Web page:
Thursday, 10 January 2013

Crossing the Antartic Circle

In January 1773, the Resolution and Adventure were entering the far Southern latitudes, looking for the landmass that the French navigator Jean-Baptiste Charles Bouvet de Lozier had called Cape Circumcision.  Cook was instructed to find out if this island was part of an undiscovered southern continent.  The landmass had been incorrectly charted and in fact the first landing on the island, now re-christened Bouvet Island, didn't occur until 1822.

'A view of the ice islands, seen the 9th Jan. 1773' After William Hodges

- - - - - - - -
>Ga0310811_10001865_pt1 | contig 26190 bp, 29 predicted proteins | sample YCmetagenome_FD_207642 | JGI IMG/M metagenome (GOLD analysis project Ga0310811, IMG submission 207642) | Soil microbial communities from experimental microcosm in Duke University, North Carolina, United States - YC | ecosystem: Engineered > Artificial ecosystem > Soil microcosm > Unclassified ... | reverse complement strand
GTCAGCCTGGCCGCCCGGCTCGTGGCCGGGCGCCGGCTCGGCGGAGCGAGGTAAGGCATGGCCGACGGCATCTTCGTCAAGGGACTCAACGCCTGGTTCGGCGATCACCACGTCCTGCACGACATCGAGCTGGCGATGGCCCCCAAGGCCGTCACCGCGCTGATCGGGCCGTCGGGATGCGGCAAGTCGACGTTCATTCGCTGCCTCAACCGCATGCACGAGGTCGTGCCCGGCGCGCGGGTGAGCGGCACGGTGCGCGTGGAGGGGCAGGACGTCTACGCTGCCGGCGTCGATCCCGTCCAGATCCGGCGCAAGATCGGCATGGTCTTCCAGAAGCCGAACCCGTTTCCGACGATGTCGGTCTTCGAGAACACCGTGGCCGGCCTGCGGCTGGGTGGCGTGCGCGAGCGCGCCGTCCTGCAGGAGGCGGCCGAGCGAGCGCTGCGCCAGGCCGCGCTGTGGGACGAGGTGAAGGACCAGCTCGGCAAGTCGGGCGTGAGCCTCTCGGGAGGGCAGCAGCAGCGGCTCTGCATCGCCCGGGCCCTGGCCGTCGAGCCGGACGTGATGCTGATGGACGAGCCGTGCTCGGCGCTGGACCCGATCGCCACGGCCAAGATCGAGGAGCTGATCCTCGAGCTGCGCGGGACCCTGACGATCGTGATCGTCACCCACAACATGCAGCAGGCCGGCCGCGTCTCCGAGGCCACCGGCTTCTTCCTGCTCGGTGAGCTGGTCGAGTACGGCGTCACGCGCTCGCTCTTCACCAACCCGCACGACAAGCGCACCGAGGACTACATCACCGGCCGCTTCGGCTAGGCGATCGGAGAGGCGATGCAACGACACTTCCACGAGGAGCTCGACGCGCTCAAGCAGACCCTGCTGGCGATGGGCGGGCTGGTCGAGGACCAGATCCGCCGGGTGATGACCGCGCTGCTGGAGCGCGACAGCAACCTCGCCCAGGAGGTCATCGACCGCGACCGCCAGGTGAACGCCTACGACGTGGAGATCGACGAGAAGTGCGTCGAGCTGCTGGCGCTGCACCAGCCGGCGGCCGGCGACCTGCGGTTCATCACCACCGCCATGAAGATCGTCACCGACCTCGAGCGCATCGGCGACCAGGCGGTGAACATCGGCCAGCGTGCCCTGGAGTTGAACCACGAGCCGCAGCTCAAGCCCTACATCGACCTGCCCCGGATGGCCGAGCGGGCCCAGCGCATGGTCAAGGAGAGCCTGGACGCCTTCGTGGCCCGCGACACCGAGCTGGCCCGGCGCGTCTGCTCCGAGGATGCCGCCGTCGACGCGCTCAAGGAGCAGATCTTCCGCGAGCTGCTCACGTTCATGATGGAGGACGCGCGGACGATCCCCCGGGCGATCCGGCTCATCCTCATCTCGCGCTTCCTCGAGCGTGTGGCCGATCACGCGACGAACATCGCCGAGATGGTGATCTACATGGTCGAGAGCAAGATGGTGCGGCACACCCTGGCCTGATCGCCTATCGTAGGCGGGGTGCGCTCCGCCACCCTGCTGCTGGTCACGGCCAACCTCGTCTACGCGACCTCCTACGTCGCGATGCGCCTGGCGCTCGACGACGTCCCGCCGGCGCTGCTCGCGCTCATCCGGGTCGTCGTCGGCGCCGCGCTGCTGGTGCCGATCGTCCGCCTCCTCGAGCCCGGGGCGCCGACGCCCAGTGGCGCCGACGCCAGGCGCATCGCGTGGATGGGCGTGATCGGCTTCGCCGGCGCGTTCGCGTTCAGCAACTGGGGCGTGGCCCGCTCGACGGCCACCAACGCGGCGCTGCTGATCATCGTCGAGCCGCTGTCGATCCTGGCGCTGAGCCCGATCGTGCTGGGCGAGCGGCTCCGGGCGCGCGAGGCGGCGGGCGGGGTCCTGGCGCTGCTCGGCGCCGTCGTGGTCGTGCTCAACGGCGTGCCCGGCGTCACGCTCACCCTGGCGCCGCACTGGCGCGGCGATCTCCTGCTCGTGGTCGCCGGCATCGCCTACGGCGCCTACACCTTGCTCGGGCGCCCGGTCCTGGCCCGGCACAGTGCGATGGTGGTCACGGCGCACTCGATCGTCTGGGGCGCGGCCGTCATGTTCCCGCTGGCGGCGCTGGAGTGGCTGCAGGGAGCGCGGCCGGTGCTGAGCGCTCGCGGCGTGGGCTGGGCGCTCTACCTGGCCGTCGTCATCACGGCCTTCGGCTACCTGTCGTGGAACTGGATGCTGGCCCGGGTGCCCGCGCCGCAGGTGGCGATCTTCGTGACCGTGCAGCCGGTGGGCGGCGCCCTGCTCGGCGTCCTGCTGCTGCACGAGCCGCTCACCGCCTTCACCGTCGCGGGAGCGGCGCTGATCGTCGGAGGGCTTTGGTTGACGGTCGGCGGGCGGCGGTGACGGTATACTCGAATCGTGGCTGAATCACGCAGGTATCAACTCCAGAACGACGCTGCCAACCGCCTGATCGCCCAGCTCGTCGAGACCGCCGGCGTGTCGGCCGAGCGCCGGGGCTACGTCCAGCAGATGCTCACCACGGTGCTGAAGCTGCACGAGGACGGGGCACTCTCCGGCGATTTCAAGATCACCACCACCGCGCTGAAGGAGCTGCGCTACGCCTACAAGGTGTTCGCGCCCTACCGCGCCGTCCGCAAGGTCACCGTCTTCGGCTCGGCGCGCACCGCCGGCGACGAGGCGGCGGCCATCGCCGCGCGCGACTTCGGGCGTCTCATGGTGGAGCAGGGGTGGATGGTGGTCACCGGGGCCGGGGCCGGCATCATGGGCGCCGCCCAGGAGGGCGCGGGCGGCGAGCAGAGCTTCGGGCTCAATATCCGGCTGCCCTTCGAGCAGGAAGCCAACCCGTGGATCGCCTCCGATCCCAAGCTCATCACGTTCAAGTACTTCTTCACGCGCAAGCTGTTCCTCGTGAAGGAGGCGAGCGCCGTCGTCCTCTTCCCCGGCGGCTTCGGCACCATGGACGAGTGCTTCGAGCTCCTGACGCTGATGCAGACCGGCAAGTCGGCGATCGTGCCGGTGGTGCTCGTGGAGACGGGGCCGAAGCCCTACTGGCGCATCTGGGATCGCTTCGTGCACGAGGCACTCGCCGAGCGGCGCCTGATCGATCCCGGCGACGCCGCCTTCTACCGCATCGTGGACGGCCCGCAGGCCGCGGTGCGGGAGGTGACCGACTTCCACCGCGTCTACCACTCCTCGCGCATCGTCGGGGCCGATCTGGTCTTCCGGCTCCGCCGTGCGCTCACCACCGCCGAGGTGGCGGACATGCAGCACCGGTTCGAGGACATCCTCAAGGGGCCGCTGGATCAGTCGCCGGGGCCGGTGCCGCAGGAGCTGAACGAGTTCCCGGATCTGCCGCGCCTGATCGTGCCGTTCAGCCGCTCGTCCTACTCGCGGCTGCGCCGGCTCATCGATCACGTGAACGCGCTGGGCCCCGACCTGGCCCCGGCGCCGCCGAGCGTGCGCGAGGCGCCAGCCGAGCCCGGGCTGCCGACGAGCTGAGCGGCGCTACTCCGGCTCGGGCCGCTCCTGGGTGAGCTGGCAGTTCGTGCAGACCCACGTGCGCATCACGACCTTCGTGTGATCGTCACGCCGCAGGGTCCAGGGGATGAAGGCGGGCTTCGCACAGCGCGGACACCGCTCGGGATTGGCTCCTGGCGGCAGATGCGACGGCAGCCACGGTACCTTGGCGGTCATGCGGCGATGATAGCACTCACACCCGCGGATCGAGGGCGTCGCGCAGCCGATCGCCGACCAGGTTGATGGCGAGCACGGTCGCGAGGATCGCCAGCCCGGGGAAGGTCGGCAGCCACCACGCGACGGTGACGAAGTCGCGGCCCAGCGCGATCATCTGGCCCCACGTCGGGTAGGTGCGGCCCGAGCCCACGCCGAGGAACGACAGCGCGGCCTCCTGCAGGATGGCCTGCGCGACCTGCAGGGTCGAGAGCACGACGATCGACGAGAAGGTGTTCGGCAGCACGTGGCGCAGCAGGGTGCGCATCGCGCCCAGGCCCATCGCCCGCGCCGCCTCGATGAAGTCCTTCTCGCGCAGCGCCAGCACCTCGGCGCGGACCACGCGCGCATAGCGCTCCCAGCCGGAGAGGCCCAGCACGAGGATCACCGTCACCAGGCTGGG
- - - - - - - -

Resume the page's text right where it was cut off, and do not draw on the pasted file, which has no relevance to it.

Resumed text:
On Saturday the 9th January 1773, George Forster wrote; 'in the morning, we saw a large island of ice, surrounded with many small broken pieces, and the weather being moderate we brought to, hoisted out the boats, and sent them to take up as much of the small ice as they could.  We piled up the lumps on the quarter-deck, packed them into casks, and after dinner melted them in the coppers, and obtained about thirty days water, in the course of this day, and in the latitude of 61o 36' south…A picturesque view of some large masses of ice, and of our ships and boats employed in watering from small ice, is inserted in Captain Cook's account of this voyage.'

The ships went on to make the first ever crossing of the Antarctic Circle in 1773, after which Cook sailed along the ice for a further two months, looking for a way to sail further south.